I originally wrote this guide as a white woman who was preparing to join women of color to give feedback to some of our dearest male comrades about how patriarchy was showing up in our shared political project. I was nervous about it. Multiple times per day I thought: “Never mind, it’s not worth the awkwardness.” Having been socialized to put men’s needs above my own, I default to conflict avoidance. But then I remember that every ounce of respect I now enjoy as woman was hard-won by women and gender non-conforming folks before me, and that I owe the next generation that same struggle.
I’ve also made mistakes. Lots of them. As a white person in multiracial movements, I’ve brought racism into organizations I’ve loved in ways that I’m not proud of and which have had real impact on people I cared deeply for. I’m grateful for mentors who stepped to me with honest observations that helped me align my actions with my values. They invested in my development toward the person I yearned to be but was (and am) not yet.
It is from these experiences — both giving and receiving feedback — that I offer these 10 tips on receiving feedback well. To the extent to which this is useful, credit goes to others — mostly women of color — who took time to help me come correct when I was not. Thank you. Any shortcomings are my own.
10 Tips on Receiving Critical Feedback:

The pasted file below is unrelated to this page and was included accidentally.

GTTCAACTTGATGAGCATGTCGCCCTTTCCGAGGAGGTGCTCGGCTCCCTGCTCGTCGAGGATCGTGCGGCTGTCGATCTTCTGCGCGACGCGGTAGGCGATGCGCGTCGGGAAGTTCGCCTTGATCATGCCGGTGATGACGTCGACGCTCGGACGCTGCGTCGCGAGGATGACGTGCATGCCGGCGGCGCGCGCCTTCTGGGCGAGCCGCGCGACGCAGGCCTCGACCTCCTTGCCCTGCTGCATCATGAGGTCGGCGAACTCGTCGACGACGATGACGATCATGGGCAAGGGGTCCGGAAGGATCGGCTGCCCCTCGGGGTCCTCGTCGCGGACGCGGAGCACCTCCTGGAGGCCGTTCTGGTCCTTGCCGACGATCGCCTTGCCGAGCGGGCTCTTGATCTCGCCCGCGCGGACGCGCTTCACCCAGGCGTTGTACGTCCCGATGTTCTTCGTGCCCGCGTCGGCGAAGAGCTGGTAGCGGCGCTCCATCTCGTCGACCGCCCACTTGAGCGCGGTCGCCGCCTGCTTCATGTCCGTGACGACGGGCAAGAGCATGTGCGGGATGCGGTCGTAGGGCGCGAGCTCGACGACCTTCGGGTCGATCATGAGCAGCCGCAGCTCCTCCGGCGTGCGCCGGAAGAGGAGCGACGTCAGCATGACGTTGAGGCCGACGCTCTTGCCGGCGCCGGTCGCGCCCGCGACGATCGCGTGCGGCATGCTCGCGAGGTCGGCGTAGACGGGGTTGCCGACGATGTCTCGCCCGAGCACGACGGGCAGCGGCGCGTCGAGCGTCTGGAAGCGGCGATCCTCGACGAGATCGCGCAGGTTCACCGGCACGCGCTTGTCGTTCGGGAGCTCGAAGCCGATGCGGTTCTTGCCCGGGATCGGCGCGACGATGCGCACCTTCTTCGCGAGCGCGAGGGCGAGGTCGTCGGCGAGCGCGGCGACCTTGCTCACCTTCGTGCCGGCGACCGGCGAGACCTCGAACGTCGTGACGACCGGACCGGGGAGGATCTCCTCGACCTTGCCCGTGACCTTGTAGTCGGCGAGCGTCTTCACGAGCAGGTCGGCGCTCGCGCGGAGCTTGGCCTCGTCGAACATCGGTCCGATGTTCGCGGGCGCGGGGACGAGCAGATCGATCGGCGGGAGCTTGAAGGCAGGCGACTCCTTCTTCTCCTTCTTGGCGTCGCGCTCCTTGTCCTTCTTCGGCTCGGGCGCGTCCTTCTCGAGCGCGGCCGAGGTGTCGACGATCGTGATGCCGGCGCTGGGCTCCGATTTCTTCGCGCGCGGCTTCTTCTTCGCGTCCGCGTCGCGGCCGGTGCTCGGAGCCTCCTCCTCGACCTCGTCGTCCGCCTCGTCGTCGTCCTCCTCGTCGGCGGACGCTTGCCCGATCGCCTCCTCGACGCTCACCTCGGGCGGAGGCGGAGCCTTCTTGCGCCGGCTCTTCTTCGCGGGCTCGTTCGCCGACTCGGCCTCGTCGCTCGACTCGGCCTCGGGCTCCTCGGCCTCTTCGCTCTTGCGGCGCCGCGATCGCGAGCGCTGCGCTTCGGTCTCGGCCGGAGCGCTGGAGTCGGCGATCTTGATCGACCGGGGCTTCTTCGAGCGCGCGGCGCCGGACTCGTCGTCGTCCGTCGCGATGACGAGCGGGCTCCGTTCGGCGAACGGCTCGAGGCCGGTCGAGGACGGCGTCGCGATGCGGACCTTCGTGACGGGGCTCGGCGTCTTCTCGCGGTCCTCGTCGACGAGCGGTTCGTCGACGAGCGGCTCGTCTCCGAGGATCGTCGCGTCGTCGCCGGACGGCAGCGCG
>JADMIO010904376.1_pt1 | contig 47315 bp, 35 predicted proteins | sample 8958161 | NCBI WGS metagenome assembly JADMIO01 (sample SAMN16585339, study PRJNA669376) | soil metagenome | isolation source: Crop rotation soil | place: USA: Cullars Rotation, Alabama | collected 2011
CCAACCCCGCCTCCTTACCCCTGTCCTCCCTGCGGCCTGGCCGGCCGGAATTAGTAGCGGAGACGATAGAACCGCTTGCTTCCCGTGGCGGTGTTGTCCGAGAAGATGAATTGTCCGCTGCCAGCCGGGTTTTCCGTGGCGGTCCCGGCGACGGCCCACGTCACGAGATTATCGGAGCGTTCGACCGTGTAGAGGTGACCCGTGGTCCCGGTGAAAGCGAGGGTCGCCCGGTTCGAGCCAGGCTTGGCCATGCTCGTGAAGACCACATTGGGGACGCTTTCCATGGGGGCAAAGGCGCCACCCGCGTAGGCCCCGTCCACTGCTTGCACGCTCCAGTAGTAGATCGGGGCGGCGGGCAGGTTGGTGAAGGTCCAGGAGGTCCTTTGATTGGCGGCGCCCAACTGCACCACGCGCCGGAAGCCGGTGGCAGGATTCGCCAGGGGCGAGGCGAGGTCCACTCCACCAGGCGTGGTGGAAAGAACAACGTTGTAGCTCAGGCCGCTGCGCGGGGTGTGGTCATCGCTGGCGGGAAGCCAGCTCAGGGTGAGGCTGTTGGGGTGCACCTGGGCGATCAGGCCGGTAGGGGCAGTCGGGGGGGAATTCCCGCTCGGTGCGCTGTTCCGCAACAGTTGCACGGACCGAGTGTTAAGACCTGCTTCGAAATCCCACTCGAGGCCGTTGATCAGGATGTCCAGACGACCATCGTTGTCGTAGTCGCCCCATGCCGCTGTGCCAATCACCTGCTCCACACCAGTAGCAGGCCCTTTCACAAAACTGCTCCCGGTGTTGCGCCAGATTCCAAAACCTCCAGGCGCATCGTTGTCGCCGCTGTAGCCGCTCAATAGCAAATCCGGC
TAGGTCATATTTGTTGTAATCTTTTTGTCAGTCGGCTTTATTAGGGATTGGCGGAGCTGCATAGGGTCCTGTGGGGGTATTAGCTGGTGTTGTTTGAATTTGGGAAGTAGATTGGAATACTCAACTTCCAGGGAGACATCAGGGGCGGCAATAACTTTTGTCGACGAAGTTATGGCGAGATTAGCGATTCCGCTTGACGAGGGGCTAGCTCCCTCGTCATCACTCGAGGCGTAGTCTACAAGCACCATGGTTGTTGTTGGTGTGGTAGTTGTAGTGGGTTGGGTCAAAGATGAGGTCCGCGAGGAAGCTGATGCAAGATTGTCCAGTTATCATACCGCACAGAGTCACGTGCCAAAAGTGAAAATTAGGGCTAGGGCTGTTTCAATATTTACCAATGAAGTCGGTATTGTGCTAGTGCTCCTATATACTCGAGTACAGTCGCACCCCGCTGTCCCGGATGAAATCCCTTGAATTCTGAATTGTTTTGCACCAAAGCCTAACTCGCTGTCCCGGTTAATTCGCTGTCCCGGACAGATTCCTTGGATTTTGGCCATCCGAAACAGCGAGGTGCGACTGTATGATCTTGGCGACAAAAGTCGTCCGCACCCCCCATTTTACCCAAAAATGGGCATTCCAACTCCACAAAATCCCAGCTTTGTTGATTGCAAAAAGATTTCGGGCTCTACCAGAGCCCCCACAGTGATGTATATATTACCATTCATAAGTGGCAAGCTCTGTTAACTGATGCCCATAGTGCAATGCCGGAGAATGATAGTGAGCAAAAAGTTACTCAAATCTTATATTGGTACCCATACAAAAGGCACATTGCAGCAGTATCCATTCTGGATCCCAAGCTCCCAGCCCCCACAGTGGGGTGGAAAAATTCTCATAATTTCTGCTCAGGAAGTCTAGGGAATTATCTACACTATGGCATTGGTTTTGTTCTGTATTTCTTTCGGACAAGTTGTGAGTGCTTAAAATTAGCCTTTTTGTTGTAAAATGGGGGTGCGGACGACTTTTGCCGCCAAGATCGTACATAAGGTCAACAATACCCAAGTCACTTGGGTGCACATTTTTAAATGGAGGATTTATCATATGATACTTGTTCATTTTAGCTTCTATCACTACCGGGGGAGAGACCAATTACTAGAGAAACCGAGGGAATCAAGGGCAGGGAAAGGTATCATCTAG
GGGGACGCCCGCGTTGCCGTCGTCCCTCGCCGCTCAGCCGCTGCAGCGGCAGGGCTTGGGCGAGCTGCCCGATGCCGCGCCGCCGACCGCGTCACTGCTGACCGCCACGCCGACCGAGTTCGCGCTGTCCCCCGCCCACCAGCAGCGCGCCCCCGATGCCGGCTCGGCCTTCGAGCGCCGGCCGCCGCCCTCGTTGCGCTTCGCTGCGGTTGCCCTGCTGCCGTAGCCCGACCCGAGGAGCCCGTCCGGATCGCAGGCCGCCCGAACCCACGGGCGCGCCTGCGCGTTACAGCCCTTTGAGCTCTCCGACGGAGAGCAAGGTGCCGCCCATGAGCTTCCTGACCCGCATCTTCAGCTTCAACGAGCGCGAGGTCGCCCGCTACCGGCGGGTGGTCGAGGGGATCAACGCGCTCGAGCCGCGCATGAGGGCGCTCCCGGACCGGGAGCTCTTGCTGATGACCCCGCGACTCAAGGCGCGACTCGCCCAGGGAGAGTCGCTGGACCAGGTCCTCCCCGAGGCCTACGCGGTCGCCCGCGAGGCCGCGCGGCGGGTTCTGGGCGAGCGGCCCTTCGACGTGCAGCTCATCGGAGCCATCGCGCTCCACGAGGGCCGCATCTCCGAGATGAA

1. Take a deep breath. When we hear critique, we often believe our self-worth is at stake, triggering feelings of powerlessness. We spin out, making it harder to take in and learn from feedback. Re-connecting to our breath and feeling into our body helps us regulate ourselves and remain rooted in who we are as we absorb painful information. As you breathe, feel your feet on the ground and your history and loved ones at your back.
2. Trust that feedback is an offering, not an attack. Though your body may at first respond as if it were being attacked (flushed, heart palpitations, sweat), feedback is not an attack. Feedback is an offering and a gift. The person we’ve hurt could have stopped working with us without explanation or talked behind our back. Instead they’re investing their time in giving us important information to help us better align the person we want to be with how we’re actually showing up in the world.